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Corporate responsibility: Ten pros and cons of hiring from the public sector and academia

I don’t know about you, readers, but here at Ethical Corporation and in our parent company FC Business Intelligence (which I spend about half my time working in), we are getting a lot of C.V.’s from folks in the public sector and academia, looking for jobs.

That’s no surprise, of course, given all the public sector and university funding cuts.

(For international readers, in case the terminology is different elsewhere, when I say public sector I mean employed by government)

We’re advertising for research analysts, managers, conference organisers, marketers and so on.

At first I was really sceptical, I must admit. “What do public sector/academic folks know about business?” was the first thought that went through my head.

The C.V.’s you get are also often incredibly complex, written in UK government bureaucracy-speak or academic code-language.

(I imagine this is the modern public sector’s version of corporate management speak gobbledygook. Not worse than corporate-speak, just awful in a different way)

So the first few C.V.’s I got were filed for ‘later’.

But having now interviewed a couple of people with considerable public sector / academic experience, it occurs to me that the responsible business world can learn a few good lessons from folks with government-related experience, if they can adapt to the business world.

It’s worth noting, for example, that one of the few financial journalists to spot the credit crunch was Gillian Tett of the Financial Times, (now assistant editor!). Tett has a PHD in anthropology. That must have helped, and she has noted that it may have done so.

Here are some pros and cons of hiring public sector/academic folks for responsible business roles:

Pros of hiring from the public sector / academia:

1) They are used to dealing with complexity on issues beyond simply selling more widgets or following a set business process or standard. (many of which don’t work so well when it comes to tricky corporate responsibility issues)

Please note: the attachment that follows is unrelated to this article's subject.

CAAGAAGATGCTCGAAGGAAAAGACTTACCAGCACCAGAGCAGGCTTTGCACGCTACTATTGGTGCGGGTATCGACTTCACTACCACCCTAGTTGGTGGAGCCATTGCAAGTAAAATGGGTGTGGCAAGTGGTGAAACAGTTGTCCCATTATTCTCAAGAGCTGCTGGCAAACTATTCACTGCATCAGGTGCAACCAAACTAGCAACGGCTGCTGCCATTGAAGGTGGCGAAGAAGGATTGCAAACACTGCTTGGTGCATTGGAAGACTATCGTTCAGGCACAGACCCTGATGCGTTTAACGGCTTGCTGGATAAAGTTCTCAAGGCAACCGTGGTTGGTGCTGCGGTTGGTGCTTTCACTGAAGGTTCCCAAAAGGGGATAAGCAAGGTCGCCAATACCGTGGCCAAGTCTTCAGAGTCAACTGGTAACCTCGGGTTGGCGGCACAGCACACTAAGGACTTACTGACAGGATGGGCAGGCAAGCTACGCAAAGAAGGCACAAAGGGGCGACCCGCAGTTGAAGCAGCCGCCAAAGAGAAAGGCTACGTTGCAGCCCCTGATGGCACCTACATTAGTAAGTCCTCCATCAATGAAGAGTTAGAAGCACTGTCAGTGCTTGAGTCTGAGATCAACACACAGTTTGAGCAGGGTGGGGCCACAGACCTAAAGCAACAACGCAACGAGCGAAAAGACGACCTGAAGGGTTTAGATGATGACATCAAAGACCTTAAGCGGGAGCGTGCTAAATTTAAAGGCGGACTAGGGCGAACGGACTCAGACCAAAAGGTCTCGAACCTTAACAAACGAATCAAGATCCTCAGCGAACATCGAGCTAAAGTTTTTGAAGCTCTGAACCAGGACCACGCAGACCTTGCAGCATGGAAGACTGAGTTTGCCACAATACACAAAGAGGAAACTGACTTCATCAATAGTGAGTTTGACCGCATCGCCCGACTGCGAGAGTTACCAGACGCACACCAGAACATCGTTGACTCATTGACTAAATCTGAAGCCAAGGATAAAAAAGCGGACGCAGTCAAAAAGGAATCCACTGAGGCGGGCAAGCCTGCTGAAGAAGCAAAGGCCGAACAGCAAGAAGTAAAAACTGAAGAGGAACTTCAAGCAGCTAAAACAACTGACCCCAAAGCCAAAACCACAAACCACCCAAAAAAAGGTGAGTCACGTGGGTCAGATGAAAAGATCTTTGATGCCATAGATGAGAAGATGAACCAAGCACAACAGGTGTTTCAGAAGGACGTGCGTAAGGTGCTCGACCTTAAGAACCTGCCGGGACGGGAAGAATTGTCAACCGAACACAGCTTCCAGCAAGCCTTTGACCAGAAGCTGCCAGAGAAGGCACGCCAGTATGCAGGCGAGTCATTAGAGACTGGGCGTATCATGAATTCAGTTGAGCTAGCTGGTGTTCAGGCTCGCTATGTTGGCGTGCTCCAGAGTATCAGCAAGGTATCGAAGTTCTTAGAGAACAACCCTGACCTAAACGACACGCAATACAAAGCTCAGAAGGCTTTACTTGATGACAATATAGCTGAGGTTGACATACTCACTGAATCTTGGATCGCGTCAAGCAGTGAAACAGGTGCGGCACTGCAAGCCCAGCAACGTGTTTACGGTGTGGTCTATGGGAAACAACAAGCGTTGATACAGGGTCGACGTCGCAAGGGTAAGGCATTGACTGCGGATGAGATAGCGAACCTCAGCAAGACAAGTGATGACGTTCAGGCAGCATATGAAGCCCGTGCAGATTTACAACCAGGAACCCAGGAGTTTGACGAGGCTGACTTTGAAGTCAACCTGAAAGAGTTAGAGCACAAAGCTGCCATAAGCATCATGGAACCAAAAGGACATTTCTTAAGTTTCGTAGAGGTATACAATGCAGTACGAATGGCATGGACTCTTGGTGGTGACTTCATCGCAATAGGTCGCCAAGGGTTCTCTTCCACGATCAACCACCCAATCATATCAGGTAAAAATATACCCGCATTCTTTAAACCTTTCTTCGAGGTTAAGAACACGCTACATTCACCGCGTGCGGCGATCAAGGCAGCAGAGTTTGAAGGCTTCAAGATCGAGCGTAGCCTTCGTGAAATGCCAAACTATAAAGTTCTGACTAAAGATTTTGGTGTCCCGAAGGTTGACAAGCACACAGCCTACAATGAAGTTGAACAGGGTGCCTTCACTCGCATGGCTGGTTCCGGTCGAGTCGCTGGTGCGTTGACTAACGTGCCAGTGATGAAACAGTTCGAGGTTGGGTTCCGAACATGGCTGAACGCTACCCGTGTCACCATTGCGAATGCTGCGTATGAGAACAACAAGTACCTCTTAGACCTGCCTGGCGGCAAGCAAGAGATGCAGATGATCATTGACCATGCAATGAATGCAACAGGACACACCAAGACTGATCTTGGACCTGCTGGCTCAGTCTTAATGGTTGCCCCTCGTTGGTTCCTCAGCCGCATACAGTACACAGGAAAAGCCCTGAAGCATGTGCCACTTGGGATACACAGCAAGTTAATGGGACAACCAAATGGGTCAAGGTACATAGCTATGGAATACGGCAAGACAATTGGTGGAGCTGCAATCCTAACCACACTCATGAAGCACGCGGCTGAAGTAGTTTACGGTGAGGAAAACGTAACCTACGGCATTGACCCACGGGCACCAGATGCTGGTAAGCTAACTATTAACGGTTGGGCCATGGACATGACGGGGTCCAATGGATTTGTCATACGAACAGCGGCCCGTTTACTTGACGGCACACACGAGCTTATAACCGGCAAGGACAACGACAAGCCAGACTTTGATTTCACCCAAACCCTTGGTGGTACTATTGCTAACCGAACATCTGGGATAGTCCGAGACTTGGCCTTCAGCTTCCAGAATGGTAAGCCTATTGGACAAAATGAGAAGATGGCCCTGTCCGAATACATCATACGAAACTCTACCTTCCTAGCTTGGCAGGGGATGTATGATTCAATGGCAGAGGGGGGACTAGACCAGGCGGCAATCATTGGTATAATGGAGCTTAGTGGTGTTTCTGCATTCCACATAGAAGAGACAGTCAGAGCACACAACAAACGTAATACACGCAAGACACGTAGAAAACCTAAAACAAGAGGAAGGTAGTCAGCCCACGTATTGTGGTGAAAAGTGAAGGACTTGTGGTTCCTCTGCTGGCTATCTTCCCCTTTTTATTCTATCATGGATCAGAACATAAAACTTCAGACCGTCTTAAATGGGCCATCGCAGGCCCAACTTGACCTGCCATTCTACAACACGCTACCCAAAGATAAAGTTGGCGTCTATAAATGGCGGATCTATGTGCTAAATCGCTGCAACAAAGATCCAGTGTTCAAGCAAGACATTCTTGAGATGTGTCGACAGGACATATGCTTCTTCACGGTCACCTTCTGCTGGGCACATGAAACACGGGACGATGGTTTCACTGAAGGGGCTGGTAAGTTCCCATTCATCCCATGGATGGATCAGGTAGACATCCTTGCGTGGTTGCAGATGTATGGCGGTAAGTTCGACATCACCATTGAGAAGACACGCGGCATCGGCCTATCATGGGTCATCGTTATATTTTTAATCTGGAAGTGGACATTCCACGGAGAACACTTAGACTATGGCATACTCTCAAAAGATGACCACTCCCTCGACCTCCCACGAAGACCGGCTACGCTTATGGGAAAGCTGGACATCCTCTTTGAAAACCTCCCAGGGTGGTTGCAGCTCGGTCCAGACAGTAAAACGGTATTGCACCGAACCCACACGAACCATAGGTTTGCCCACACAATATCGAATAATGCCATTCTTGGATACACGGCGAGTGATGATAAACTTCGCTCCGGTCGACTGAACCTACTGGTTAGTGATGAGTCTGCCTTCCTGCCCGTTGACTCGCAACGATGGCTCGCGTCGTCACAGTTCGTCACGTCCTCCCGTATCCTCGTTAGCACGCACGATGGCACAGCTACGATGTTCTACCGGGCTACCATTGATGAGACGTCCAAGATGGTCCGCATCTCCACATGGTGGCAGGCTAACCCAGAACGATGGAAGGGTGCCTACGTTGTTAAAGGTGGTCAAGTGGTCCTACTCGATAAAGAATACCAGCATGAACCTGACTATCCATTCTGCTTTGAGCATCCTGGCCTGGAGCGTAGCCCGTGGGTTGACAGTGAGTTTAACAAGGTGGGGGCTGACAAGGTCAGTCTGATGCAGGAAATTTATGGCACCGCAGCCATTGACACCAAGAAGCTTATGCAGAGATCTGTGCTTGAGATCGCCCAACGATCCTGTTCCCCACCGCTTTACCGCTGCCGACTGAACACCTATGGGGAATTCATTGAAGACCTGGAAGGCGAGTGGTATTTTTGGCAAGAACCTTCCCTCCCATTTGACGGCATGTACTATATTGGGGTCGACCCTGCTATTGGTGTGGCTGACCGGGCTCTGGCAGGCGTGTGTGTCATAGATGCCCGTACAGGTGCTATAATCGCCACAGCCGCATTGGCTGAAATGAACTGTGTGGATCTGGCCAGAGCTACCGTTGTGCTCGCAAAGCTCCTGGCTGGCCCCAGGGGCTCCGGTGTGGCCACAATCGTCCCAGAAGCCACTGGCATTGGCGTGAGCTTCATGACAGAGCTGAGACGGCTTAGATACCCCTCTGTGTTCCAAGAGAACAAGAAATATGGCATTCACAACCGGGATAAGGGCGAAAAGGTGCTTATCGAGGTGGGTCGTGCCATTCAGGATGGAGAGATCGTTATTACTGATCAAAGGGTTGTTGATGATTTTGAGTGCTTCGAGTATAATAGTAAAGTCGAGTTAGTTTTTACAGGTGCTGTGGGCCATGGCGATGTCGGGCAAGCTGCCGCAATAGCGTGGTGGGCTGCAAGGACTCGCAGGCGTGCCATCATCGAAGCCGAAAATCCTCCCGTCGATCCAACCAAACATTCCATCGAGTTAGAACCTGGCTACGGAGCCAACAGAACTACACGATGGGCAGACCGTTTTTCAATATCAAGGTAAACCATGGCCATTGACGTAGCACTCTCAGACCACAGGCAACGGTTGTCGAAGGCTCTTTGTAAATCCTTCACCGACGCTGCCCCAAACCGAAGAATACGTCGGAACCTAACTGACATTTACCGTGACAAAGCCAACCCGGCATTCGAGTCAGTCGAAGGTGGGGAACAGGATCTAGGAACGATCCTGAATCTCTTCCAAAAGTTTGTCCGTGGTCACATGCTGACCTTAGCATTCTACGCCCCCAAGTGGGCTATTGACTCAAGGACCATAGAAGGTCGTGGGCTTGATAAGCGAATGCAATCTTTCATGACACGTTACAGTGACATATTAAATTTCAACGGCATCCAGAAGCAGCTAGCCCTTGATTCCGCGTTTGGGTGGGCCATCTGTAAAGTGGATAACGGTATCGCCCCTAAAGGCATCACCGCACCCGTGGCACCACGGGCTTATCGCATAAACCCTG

2) They often have great experience negotiating with myriad stakeholders. If you can handle the demands of civil servants, parents, children/difficult clients at the same time, for example, that’s got to be useful experience applicable to CSR.

3) They are used to working hard for little money. As we know responsible business is not the best paid area in companies. Thankfully that is changing slowly, but most of us don’t do it for the money, it’s the intellectual work out and satisfaction that counts for more.

4) They know how to take a long view. Kind of essential for a corporate social responsibility professional making incremental progress, or aiming at 2015 targets.

5) They have had to innovate (some of them) with limited resources. Useful considering most sustainable business teams are very small, and will probably stay that way (and should do).

Cons of hiring from the public sector / academia:

1) Some have an inherent anti-business bias. This may be from reading the Guardian too much, or from left wing academic teaching, or just because of a sometimes-prevalent attitude in government departments, particularly in Europe.

2) Inflexibility can be a problem. Some are used to more rigid systems than business can bear, and may struggle to adapt fast, to changing circumstances much more common in business.